Just over half of UK adults – 54% – lack confidence that that the government can cut emissions to reach Net Zero by 2050. Almost one in five, or 19%, think the UK will never achieve the goal.

The findings come as the UK’s biggest supplier of domestic and business energy today launched its mass market research study, tracking consumers’ evolving attitudes to the nation’s 2050 aspiration.

British Gas’ Net Zero Homes Index seeks to track how home-owners view the little understood government commitment,  and gauge their readiness to make room for it in  their lifestyles and budgets.

The Centrica subsidiary’s business energy supply unit has also set up a team to help enterprise customers along the path to the zero-carbon goal.

Intended for updates every six months, today’s first results from BG’s Home Index define a starting point depicting public perceptions of Net Zero.    Britain became the world’s first economy to embrace the target when it wrote it into law in June 2019.

Polling company Public First surveyed 4,008 adults online in June 2022, taking care to reflect Britain’s population accurately according to age, gender, region and social grade.

First findings, released today, include

  • Across Britain’s population, climate change ranks fourth in bill-payers’ concerns facing the country, after the cost of living, the economy and the NHS. For younger consumers, climate change is as high as second.
  • A whisker over half of respondents – 51% – say they’re more likely to step up home insulation and energy efficiency products in the next twelve months, as a result of higher energy prices
  • Only 14% said they would choose a heat pump to replace their existing boiler

From the results, British Gas’ analysts assign a notional value of 57.1 out of 100 for the nation’s enthusiasm towards Net Zero.

The goal commands widespread awareness but limited understanding, pollsters found. When Net Zero was explained, 71% of the public agreed that it was the right thing to do.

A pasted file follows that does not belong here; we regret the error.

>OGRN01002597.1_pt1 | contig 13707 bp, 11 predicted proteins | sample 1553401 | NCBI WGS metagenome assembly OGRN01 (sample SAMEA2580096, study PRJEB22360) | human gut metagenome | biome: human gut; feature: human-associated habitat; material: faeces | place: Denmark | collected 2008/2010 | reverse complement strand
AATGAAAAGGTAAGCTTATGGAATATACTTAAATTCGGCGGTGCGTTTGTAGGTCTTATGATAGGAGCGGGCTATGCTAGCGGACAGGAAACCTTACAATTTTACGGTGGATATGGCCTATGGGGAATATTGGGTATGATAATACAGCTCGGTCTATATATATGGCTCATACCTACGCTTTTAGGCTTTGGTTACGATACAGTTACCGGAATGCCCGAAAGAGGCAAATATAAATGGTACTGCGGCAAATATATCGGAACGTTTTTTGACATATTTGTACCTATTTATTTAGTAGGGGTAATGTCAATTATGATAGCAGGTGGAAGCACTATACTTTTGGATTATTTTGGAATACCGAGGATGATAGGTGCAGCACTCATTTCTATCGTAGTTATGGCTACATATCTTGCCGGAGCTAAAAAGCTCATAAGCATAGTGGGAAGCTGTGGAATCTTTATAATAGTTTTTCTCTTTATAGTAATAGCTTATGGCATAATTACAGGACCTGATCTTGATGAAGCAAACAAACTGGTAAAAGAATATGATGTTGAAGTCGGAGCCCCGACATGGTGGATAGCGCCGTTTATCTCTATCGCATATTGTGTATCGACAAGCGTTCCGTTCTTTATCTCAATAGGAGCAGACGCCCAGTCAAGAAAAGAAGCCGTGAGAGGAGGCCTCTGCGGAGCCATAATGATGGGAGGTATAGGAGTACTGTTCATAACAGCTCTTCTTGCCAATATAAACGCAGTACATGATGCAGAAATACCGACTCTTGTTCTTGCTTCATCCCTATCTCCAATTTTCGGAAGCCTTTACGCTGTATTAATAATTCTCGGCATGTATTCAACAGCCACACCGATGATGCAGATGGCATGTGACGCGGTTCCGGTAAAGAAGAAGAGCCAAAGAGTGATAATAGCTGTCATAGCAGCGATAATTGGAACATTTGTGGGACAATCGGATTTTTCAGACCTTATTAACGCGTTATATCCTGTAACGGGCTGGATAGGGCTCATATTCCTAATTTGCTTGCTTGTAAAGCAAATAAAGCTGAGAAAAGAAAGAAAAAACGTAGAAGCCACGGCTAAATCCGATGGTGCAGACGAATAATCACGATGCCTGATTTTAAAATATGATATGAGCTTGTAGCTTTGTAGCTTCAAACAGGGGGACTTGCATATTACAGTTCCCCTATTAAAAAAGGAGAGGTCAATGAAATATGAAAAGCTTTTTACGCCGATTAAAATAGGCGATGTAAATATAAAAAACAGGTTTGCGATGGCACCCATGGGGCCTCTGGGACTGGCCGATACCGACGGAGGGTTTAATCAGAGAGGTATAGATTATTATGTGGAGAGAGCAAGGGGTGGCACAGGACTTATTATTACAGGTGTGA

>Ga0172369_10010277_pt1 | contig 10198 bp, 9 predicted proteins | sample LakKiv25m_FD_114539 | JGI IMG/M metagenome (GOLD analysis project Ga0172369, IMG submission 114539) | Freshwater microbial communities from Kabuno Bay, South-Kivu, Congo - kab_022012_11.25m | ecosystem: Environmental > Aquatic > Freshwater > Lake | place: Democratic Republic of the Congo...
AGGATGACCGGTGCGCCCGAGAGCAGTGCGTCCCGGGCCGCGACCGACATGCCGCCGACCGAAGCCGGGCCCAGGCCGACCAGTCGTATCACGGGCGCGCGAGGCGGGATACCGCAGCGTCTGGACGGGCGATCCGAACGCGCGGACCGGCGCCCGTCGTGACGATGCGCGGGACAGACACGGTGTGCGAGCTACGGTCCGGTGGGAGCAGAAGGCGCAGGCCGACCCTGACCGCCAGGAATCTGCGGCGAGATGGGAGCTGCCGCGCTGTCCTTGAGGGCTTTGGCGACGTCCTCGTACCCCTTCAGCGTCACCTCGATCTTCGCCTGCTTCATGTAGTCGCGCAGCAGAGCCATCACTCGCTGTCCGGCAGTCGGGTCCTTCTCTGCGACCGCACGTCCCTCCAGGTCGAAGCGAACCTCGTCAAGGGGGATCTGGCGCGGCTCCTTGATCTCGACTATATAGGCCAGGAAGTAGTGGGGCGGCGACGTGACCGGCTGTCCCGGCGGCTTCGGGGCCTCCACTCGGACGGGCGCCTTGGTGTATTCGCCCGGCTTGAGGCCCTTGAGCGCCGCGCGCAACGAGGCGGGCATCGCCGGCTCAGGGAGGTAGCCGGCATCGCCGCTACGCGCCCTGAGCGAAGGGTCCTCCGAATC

On average, people believe that the UK will reach Net Zero closer to 2075 rather than 2050.

When the fieldwork was taking place, respondents ranked climate change as more important than immigration, taxation, housing or Brexit.

More than three quarters (78%) said they were willing to make changes in their homes to tackle climate change. Among homeowners, almost half  – 48% –  said they were willing to install improved insulation in the next two years. 42% said they’d be willing to install solar panels.

Electric vehicles drew support. Over one in three consumers, or 35% across the nation, are willing to install an EV charger at home. The figure is higher in cities.

Low carbon heating leaves potential buyers confused. When asked what they would replace their existing boiler with, 37% said a similar gas or oil-fired boiler and only 14% said they’d choose a heat pump. The majority of responses (38%) said they didn’t know what they would choose.

One in five is pessimistic enough to believe the UK can do nothing to stop climate change.

But 87% of the public say they support building more solar generation. 84% support more offshore wind and 81% support more onshore wind. New nuclear was more controversial, with only 48% support.

For enterprise users of energy, British Gas is launching a new Net Zero business unit, tasked to support customers in becoming more energy efficient.

British Gas’ workforce of 7,000 engineers, the nation’s largest in heating, is trusted by around 53% of the population, the Index found.

The company is currently offering heat pumps for £4,999, expecting to install 1,500 in the next year in a mix of private homes and social housing.  It says its Hive smart thermostat product is now in almost 2 million homes, achieving average savings of £311 per household.

Andrew Middleton, managing director of British Gas Net Zero said: “We hope that this index will help to measure changing attitudes over time and understand how people are feeling about choices in the lead up to the Net Zero target, particularly in light of these difficult economic times.


  1. If 19% of UK adults think the UK will never achieve net zero then they either don’t know the meaning of never or the meaning of finite fossil fuels.

    Fortunately, in my opinion, by 2050 solar and other renewables will be completely taken for granted and gas, oil and coal would have gone the same way as smoking in planes (or other such analogy of something once common place that seems unbelievable now!).


Please enter your comment!
Please enter your name here